Esaw Snipes-Garner, Eric Garner's widow, said Sunday she sees her late husband's choke-hold death at the hands of a New York Police officer as unjust. She also told NBC's "Meet the Press" police had harassed her family, calling Garner "Cigarette Man" and herself "Cigarette Man Wife."
"I feel that he was murdered unjustly," Snipes-Garner said. "I don't even feel like it's a black and white thing, honestly, you know, in my opinion. ... I feel like it's just something that he continued to do [sell illegal cigarettes] and the police knew."
Garner died in July as police wrestled him to the sidewalk in a choke hold. Protests have rippled nationwide since a grand jury announced Wednesday it had declined to indict the police officer who caused Garner's death. More protests are planned for this week.
Snipes-Garner said she moved her family away from Staten Island because she is afraid of the police.
"I couldn't stay there anymore. You know? And everything on Staten Island is centered on Bay Street. So one way or the other, you had to go to Bay Street. And that's where they all are. And they all knew where I was as well, you know," Snipes-Garner said.
Earlier this week, Garner's children told Yahoo the video of their father's confrontation with the New York Police shows he didn't resist arrest.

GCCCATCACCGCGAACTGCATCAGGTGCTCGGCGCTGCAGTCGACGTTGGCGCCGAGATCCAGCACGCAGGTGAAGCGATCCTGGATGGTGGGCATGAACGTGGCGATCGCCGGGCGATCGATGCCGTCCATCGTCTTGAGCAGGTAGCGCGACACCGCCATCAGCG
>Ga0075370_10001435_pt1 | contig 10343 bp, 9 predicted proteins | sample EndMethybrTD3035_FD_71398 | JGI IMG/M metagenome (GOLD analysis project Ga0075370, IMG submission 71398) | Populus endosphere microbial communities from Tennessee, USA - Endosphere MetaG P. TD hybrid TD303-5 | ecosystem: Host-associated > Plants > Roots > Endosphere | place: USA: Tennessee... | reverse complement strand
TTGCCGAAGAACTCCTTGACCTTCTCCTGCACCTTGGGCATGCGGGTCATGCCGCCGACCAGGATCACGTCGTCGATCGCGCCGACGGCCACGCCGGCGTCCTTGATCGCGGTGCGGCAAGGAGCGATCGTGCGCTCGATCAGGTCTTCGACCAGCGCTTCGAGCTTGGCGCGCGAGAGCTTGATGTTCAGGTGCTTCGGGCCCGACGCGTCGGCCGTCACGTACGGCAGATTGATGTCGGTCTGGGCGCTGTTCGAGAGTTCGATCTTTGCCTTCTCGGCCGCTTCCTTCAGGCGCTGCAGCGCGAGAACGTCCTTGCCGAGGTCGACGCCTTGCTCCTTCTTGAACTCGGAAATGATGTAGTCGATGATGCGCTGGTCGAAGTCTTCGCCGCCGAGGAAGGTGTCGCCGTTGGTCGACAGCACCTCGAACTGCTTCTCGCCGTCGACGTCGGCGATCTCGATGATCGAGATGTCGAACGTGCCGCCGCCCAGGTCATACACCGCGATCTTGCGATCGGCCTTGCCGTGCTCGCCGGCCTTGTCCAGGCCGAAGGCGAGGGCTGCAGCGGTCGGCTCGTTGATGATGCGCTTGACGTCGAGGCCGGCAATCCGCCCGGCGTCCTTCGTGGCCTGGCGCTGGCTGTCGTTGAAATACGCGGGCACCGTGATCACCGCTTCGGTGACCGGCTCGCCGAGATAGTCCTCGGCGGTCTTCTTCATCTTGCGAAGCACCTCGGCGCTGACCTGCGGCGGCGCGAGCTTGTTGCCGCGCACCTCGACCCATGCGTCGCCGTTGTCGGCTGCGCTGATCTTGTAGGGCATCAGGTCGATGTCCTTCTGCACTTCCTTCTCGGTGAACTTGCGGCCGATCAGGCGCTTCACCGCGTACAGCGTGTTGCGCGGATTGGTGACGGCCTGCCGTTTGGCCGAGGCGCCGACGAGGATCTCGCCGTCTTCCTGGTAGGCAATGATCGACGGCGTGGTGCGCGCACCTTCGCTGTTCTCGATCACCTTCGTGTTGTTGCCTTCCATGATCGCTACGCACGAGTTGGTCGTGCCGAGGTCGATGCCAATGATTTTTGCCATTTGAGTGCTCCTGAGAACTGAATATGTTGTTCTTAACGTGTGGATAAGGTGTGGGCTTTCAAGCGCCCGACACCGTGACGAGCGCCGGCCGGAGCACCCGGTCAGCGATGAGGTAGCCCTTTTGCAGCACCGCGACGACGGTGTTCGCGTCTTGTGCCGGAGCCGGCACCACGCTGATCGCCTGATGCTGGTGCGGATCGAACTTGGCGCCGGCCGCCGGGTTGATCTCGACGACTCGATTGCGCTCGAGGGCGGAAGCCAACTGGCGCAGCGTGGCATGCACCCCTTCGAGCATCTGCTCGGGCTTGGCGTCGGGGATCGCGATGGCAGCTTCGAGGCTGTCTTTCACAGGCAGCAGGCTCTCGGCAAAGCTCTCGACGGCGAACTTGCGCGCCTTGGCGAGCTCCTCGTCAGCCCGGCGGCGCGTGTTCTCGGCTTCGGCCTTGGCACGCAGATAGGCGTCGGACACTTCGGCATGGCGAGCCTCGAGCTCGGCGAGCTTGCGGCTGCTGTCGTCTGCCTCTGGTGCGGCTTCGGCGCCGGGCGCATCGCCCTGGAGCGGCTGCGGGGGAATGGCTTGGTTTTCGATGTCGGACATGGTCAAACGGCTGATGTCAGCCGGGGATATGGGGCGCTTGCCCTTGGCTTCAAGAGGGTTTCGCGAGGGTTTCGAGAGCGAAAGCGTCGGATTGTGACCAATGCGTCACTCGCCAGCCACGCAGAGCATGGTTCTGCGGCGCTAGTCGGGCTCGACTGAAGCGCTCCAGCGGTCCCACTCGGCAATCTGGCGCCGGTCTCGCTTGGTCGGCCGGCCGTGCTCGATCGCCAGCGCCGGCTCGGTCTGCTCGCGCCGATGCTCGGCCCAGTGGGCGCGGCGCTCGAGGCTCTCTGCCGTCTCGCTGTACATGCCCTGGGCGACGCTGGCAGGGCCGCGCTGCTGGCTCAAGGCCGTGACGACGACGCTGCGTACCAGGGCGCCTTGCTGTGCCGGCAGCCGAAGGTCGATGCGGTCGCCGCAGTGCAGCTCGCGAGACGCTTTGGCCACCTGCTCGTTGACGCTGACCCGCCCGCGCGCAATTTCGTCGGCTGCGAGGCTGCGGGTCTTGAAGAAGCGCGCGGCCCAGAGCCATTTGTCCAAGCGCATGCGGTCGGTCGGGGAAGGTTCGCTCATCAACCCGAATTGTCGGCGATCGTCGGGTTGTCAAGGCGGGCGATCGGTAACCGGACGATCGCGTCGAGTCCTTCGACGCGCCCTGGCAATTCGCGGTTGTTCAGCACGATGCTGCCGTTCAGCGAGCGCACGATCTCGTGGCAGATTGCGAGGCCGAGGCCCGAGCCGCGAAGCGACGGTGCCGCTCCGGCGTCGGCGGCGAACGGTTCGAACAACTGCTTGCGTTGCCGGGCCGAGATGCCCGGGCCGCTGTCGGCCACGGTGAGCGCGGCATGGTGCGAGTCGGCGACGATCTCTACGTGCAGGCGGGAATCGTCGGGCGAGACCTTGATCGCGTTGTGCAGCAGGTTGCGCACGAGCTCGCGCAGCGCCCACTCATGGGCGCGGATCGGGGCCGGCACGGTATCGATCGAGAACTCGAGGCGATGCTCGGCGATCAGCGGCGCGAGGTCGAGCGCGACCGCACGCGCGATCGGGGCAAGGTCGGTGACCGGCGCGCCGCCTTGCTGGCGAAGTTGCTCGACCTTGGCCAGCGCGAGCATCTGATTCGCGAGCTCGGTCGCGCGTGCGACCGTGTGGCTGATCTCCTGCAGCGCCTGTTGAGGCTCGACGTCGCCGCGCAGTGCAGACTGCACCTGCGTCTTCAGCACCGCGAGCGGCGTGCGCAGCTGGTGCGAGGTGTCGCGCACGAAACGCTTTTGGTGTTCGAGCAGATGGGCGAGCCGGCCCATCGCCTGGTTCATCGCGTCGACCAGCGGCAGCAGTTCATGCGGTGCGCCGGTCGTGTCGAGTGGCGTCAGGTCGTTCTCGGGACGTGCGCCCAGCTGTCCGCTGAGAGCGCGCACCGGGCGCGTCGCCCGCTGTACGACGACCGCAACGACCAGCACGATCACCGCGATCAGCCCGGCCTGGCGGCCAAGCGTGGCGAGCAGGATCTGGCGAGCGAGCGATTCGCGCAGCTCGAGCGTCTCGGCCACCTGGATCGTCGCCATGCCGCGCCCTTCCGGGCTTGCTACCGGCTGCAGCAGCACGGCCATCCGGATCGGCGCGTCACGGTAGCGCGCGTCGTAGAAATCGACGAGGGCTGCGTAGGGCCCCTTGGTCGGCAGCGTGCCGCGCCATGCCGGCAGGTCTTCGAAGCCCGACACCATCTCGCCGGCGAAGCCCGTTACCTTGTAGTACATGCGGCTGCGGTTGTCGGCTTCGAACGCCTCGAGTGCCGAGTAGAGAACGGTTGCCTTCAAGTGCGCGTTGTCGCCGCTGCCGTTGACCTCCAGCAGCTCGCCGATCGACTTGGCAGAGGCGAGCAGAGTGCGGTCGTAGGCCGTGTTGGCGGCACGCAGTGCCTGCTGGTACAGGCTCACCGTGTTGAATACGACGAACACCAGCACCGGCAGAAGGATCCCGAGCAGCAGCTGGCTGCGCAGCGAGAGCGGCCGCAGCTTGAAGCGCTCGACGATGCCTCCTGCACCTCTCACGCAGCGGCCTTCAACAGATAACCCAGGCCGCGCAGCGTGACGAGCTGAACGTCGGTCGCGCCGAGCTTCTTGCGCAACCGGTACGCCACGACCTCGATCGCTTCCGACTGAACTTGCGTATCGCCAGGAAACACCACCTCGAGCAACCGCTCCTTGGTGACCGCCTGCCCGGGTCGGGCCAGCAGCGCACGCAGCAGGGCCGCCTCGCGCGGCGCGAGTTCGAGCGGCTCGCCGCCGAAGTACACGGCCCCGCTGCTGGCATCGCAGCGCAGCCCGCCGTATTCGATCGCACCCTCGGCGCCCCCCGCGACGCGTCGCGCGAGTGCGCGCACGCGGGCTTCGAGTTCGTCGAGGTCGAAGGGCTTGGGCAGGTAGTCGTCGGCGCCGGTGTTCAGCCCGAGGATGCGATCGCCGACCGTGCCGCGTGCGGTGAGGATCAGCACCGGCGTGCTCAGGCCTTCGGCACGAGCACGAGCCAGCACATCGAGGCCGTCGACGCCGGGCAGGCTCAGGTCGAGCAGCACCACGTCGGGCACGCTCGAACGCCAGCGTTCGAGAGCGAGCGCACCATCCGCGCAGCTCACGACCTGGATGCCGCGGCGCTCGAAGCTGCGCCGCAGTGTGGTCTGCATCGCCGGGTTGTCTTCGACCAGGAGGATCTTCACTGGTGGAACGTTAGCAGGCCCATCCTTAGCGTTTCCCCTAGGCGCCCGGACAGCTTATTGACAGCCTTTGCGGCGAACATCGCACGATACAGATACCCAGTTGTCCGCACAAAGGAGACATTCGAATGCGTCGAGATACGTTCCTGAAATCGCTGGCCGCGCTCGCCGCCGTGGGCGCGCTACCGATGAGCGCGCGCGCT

"Hands up," Eric Garner Jr. said. "They didn't read him his rights."
"I can't answer why they didn't help him, but that's my question," Erica Garner said. "Why didn't they help him if their job is to save people? I feel like they treated him like an animal."
New York Mayor Bill de Blasio has tried to show empathy to protesters while maintaining respect for his police department. On ABC's "The Week" Sunday, he wouldn't say whether he respects the grand jury's decision but said he respects the process.
“I make it a point not to talk about any element of judicial process per se. ... As an executive in public service I think it’s important to respect the judicial process," de Blasio said.